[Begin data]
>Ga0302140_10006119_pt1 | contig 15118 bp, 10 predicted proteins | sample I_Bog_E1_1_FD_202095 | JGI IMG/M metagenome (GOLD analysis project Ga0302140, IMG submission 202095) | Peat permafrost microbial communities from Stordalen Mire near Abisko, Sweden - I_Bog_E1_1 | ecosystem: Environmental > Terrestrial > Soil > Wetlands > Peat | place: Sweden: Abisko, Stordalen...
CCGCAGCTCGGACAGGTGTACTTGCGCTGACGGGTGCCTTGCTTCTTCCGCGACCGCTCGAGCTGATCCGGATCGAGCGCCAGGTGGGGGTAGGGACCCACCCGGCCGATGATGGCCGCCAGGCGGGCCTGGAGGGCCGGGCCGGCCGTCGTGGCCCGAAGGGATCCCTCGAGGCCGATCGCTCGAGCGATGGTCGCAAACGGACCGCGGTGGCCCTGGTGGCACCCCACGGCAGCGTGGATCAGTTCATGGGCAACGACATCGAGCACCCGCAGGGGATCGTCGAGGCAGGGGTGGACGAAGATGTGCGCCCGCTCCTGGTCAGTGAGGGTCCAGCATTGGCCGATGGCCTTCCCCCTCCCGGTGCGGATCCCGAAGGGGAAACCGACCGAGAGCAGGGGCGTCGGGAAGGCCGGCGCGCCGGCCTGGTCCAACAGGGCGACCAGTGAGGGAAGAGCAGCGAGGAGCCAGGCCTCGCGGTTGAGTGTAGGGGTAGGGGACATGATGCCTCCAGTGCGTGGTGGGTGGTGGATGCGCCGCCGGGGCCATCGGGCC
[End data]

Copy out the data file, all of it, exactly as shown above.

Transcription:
>Ga0302140_10006119_pt1 | contig 15118 bp, 10 predicted proteins | sample I_Bog_E1_1_FD_202095 | JGI IMG/M metagenome (GOLD analysis project Ga0302140, IMG submission 202095) | Peat permafrost microbial communities from Stordalen Mire near Abisko, Sweden - I_Bog_E1_1 | ecosystem: Environmental > Terrestrial > Soil > Wetlands > Peat | place: Sweden: Abisko, Stordalen...
CCGCAGCTCGGACAGGTGTACTTGCGCTGACGGGTGCCTTGCTTCTTCCGCGACCGCTCGAGCTGATCCGGATCGAGCGCCAGGTGGGGGTAGGGACCCACCCGGCCGATGATGGCCGCCAGGCGGGCCTGGAGGGCCGGGCCGGCCGTCGTGGCCCGAAGGGATCCCTCGAGGCCGATCGCTCGAGCGATGGTCGCAAACGGACCGCGGTGGCCCTGGTGGCACCCCACGGCAGCGTGGATCAGTTCATGGGCAACGACATCGAGCACCCGCAGGGGATCGTCGAGGCAGGGGTGGACGAAGATGTGCGCCCGCTCCTGGTCAGTGAGGGTCCAGCATTGGCCGATGGCCTTCCCCCTCCCGGTGCGGATCCCGAAGGGGAAACCGACCGAGAGCAGGGGCGTCGGGAAGGCCGGCGCGCCGGCCTGGTCCAACAGGGCGACCAGTGAGGGAAGAGCAGCGAGGAGCCAGGCCTCGCGGTTGAGTGTAGGGGTAGGGGACATGATGCCTCCAGTGCGTGGTGGGTGGTGGATGCGCCGCCGGGGCCATCGGGCC